Classic taxonomy: Wrong frequency

Technology-induced error taxonomy: Wrong entry

Class E errors (An error occurred that may have contributed to or resulted in temporary harm to the patient and required intervention)

At home, a patient was taking half a tablet of trazodone 100 mg at night for depression. In hospital, the physician introduced her domiciliary treatment into the CPOE software. The software autocompleted the dose of 100 mg and the physician validated the order. The new high dose of trazodone increased sleepiness in the patient. The patient family members noticed this effect and complained to the nurse.

Classic taxonomy: Wrong dose

Technology-induced error taxonomy: Wrong entry

During hospitalization, a patient experienced neuropathic pain and the clinicians prescribed pregabalin. The junior physician wanted to start with the minimal dose because the patient was a fragile woman. A range of doses of pregabalin are available in the hospital formulary. When prescribed in the CPOE software, pregabalin 150, 25, and 75 mg are displayed in the drop-down menu. The physician chose the 150-mg dose, which is the first to appear in the drop-down menu. The nurse administered a pregabalin 150-mg capsule to the patient. The patient fell asleep for 15 h. The family had to call the duty doctor, who ordered close monitorization of her vital signs.

Classic taxonomy: Wrong dose

Technology-induced error taxonomy: Wrong entry

A patient experienced atrial fibrillation and hypertension. At home, she was taking time-release diltiazem 180 mg twice daily. During admission, the physician wanted to prescribe the same treatment but erroneously chose time-release diltiazem 120 mg twice a day from the drop-down menu of the electronic prescription software. After 3 days (there was an intervening weekend), the patient experienced tachycardia and the physician realized that the dose prescribed was subtherapeutic. The prescription was immediately changed to time-release diltiazem 180 mg twice a day; however, digoxin had to be started to restore sinus rhythm. Subsequently, the patient experienced digoxin intoxication and the drug had to be stopped. The patient underwent complete recovery.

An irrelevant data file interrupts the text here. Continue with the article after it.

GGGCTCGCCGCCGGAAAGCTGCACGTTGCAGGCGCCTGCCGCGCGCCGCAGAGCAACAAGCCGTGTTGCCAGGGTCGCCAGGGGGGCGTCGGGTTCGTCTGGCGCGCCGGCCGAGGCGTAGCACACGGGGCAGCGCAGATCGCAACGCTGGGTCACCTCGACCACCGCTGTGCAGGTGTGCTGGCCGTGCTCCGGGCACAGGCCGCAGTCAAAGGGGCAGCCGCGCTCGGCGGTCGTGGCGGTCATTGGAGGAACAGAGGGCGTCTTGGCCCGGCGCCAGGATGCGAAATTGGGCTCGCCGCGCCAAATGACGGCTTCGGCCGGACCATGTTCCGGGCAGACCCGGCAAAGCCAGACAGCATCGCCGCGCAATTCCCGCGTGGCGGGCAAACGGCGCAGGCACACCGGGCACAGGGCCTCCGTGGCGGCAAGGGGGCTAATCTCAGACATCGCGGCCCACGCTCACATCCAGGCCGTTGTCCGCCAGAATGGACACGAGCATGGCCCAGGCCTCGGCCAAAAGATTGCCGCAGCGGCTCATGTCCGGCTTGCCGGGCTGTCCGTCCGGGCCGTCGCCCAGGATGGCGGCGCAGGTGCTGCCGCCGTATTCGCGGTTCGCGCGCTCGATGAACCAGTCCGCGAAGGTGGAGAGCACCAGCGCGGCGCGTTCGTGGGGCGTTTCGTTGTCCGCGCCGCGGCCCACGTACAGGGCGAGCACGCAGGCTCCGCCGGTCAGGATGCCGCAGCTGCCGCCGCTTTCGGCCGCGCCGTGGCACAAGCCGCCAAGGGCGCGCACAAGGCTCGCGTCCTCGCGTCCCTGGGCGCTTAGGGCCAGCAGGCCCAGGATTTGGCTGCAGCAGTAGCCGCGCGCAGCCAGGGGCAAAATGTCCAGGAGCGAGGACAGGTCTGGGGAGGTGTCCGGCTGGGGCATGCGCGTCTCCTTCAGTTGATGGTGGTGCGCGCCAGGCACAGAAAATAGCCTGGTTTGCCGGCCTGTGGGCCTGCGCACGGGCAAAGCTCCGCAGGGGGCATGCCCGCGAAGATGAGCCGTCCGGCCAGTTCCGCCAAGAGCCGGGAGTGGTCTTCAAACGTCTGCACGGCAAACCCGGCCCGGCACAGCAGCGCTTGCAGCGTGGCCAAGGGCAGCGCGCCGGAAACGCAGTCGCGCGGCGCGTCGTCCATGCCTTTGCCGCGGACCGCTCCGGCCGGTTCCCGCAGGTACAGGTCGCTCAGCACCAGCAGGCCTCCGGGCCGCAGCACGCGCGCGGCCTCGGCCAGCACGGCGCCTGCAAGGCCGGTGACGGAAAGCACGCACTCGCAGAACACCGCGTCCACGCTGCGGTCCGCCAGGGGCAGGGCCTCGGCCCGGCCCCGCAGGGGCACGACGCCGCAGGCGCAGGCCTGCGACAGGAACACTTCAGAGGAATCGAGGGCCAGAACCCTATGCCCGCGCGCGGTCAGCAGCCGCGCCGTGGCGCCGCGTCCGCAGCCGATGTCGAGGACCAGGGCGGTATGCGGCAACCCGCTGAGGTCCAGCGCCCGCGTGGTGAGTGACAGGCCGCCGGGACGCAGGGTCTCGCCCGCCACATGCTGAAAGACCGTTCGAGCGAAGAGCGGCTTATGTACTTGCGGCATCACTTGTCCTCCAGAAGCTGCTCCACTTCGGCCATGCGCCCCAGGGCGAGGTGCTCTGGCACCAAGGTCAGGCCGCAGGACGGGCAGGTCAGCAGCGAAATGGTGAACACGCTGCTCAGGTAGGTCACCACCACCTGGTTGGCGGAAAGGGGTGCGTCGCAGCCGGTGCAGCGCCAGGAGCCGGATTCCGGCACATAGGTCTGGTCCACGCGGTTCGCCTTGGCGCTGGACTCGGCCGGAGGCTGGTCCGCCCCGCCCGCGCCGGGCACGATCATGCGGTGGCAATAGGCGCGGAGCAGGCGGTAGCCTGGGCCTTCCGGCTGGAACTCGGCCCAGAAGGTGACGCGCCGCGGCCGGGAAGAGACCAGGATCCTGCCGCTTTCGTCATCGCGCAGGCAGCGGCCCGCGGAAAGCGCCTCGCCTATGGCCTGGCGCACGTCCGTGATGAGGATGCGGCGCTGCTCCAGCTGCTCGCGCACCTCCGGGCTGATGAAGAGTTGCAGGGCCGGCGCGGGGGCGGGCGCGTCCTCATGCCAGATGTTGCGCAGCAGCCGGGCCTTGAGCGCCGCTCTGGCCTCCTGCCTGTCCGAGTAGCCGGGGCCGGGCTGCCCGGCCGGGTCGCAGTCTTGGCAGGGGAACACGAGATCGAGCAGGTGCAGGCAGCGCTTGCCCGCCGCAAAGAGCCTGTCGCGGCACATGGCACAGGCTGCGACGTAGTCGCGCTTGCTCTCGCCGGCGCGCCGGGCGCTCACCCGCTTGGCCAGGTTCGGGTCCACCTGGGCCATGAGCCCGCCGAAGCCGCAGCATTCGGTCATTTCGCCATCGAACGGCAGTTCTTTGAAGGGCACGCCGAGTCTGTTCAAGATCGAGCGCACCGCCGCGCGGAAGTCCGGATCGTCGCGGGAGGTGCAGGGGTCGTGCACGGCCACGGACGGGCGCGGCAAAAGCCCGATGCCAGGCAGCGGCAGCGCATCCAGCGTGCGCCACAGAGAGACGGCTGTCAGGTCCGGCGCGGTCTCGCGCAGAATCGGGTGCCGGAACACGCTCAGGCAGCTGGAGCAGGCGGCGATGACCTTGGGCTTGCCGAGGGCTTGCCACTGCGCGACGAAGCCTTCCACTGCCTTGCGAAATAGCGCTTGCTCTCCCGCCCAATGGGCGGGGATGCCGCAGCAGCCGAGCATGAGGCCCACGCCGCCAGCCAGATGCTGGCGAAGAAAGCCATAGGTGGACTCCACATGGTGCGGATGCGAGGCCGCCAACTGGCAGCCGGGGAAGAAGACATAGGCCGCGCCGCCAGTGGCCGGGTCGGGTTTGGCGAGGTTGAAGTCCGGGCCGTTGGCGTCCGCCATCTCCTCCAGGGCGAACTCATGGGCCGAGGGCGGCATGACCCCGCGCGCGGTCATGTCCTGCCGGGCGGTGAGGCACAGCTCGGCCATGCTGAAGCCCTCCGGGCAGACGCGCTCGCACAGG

Classic taxonomy: Wrong dose

Technology-induced error taxonomy: Wrong entry

At home, a patient was taking clomethiazole as a short-acting hypnotic once a day at night. When the physician entered this treatment in the pharmacy prescription software, the internal rules autocompleted the normal posology of clomethiazole to 3 times a day (the normal posology to treat alcohol withdrawal). The patient received these new doses just for 1 day but developed somnolence. The nurse had to intervene and withdrew the doses given at breakfast and lunch on the following day. The physician changed the prescription on day 2.

Classic taxonomy: Wrong frequency/dose

Technology-induced error taxonomy: Wrong entry

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Vélez-Díaz-Pallarés, M., Álvarez Díaz, A.M., Gramage Caro, T. et al. Technology-induced errors associated with computerized provider order entry software for older patients. Int J Clin Pharm 39, 729–742 (2017). https://doi.org/10.1007/s11096-017-0474-y